Markets spent a fair bit of time this week worrying about what Federal Reserve boss Janet Yellen would say about interest rates.
In the end, they didn't need to worry. Fed chief Yellen is following the well-worn path of her predecessors.
Don't scare the horses. Don't make any sudden moves. Make sure that Wall Street knows you're on side, that the Greenspan put' the implicit promise to step in and prop up asset prices remains in place.
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But it's not Yellen that Wall Streeters need to worry about.
Companies are having to compete for workers again
You may be wondering what's the natural level'? Put simply, the natural level of employment is the level of unemployment at which the supply and demand for labour balances out.
There are enough potential workers to go around without companies having to fight over them. But there aren't so many that you've got legions of highly-skilled, good quality people standing in the dole queues going to waste. The Goldilocks' level if you like not too hot, not too cold.
According to Higgins, since 1950, the US unemployment rate has dropped "well below" the Congressional Budget Office's (CBO) estimate of its natural level on eight occasions. And Capital Economics expect this to happen again later this year.
Now clearly, estimating precisely the correct' rate for unemployment is not an exact science. But the CBO can't be that bad at it. Because as Higgins points out, every time unemployment has dropped well below this estimated natural level, "there has been an increase in labour's share of income".
In other words and as you'd expect when employers start being forced to compete for scarce labour, the cost of labour goes up. And that means that a larger share of profits ends up going to staff, rather than shareholders.
And that's bad news for stockmarkets.
You see, as Higgins points out, in the past, when labour's share of income rises, companies have seen "relatively slow growth in profits. Indeed, even S&P 500 earnings per share have grown less rapidly than nominal GDP on average during these periods."
And because growth in profits slows down, investors become less willing to pay ever-higher multiples for those profits. (In other words, the price/earnings (p/e) ratio on the market tends to fall.)
Now, maybe if p/e ratios were low today, that might not be such a problem. But they're not. In the US, the long-term Shiller p/e (Cape) is sitting at some of the highest levels on record, outside of bubble periods such as 2000. And even if you adjust the Shiller p/e for changes in accounting standards and the like, says Higgins, "our amended Cape is still more than 25% above its average since 1950".
The Walmart wages war
Walmart America's largest private-sector employer said a week ago that it's going to bump up starting wages for US staff to $9 an hour by April, and at least $10 an hour by next February. That implied a pay rise for nearly 40% of its 1.3 million staff.
Yes, there's been pressure on companies to treat their staff better. And you can make the whole Henry Ford' argument about paying staff more so they can buy the stuff you sell.
But knowing Walmart, this is very much a commercial decision. Staff turnover is expensive. Poor customer service because your staff are demoralised and badly trained is expensive. So when you can't get and keep good people at a certain price point, then you're simply going to have to pay more, or you'll be damaging your business.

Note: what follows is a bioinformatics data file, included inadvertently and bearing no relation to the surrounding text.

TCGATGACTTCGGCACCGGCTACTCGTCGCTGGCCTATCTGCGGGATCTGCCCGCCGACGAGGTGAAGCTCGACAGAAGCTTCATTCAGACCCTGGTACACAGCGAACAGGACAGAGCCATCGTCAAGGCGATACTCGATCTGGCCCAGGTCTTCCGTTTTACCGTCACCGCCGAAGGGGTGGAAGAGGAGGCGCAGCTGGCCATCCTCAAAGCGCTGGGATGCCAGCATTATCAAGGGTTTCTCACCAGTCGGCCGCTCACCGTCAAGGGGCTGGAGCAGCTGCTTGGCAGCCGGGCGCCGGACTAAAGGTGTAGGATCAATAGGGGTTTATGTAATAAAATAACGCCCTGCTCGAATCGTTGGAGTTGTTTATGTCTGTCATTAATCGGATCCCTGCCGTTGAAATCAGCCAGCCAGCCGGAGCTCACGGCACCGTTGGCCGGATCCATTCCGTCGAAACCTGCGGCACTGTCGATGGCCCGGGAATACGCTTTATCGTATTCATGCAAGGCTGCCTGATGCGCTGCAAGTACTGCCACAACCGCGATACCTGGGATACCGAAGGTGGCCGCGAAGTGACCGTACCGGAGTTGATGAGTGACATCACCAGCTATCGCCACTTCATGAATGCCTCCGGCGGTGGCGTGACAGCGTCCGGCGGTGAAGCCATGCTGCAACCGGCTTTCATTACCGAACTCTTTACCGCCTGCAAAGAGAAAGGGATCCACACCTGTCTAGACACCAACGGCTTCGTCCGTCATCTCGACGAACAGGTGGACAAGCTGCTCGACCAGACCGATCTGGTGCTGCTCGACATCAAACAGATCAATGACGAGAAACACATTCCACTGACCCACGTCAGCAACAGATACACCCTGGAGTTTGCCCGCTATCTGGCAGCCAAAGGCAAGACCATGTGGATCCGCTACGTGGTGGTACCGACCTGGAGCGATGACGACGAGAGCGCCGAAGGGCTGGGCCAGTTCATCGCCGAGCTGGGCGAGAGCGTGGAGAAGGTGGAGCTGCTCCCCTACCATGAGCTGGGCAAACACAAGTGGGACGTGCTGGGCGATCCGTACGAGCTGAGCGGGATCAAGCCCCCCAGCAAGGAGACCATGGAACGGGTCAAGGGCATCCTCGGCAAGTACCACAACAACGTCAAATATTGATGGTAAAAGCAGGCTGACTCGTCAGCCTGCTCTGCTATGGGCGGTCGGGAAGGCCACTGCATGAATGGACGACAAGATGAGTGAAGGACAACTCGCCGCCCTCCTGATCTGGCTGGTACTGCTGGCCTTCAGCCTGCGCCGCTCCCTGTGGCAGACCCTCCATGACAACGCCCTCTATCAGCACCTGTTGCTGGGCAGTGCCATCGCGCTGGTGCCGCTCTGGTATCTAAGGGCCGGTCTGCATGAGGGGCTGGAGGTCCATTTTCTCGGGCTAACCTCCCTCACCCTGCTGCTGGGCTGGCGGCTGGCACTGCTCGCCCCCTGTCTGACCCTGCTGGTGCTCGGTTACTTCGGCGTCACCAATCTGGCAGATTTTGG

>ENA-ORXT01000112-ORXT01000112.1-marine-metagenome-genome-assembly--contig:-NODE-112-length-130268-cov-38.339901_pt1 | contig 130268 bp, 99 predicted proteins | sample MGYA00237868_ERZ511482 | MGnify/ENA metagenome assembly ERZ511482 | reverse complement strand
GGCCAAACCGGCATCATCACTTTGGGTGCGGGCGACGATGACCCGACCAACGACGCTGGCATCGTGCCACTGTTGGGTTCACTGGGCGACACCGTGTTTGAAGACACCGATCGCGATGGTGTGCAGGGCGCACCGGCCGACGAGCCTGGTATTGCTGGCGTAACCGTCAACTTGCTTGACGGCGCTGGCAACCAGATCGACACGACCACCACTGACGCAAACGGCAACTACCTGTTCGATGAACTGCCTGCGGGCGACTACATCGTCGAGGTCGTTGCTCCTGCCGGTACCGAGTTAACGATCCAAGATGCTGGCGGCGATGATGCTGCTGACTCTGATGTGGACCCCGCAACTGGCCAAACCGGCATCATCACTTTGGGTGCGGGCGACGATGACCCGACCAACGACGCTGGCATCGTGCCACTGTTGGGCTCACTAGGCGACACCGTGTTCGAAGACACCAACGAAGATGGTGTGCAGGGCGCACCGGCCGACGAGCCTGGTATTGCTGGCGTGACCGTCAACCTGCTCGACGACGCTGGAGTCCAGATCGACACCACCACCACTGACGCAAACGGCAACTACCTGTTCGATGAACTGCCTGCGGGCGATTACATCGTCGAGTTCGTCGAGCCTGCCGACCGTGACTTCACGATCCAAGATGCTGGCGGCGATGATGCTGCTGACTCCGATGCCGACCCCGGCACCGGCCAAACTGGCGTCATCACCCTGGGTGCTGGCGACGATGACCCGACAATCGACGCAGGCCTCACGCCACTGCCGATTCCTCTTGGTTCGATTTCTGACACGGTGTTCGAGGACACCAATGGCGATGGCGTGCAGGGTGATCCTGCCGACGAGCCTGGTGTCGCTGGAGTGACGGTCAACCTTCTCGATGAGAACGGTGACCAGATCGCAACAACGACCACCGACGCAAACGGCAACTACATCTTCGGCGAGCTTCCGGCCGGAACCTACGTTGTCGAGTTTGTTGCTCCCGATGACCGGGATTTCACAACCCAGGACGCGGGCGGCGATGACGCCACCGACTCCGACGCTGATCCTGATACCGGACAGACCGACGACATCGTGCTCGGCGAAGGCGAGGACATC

And now it looks like a wages war' is very much under way. TJX Cos (which owns the TJ Maxx retail chain, among others) is also raising its starting wage to $9 an hour, from June. Ikea and Gap have already raised minimum hourly wages to similar levels.
Just to be clear, I think this is a good thing. So far, quantitative easing (QE) has largely benefited financial markets. You need to see that seep through to the real' economy and the average person, because otherwise there's nothing real' to support those valuations.
And on a more cynical note how do you expect to inflate away your debts, if there's no sustainable basis for inflation?
What does this mean for your investments? It's another reason to steer clear of the US stockmarket at these levels. It's also a good reason to stick with the eurozone and Japan QE is still at the asset price inflation stage of things, rather than the real' economy inflation stage.
Events in the US are going to be fascinating to watch they may provide a very useful road map for what happens next.
As for the effect on inflation-sensitive bond markets I take a look at that in the latest issue of MoneyWeek magazine, out tomorrow. If you're not already a subscriber, you can get your first four issues free here.
John is the executive editor of MoneyWeek and writes our daily investment email, Money Morning. John graduated from Strathclyde University with a degree in psychology in 1996 and has always been fascinated by the gap between the way the market works in theory and the way it works in practice, and by how our deep-rooted instincts work against our best interests as investors.
He started out in journalism by writing articles about the specific business challenges facing family firms. In 2003, he took a job on the finance desk of Teletext, where he spent two years covering the markets and breaking financial news. John joined MoneyWeek in 2005.
His work has been published in Families in Business, Shares magazine, Spear's Magazine, The Sunday Times, and The Spectator among others. He has also appeared as an expert commentator on BBC Radio 4's Today programme, BBC Radio Scotland, Newsnight, Daily Politics and Bloomberg. His first book, on contrarian investing, The Sceptical Investor, was released in March 2019. You can follow John on Twitter at @john_stepek.
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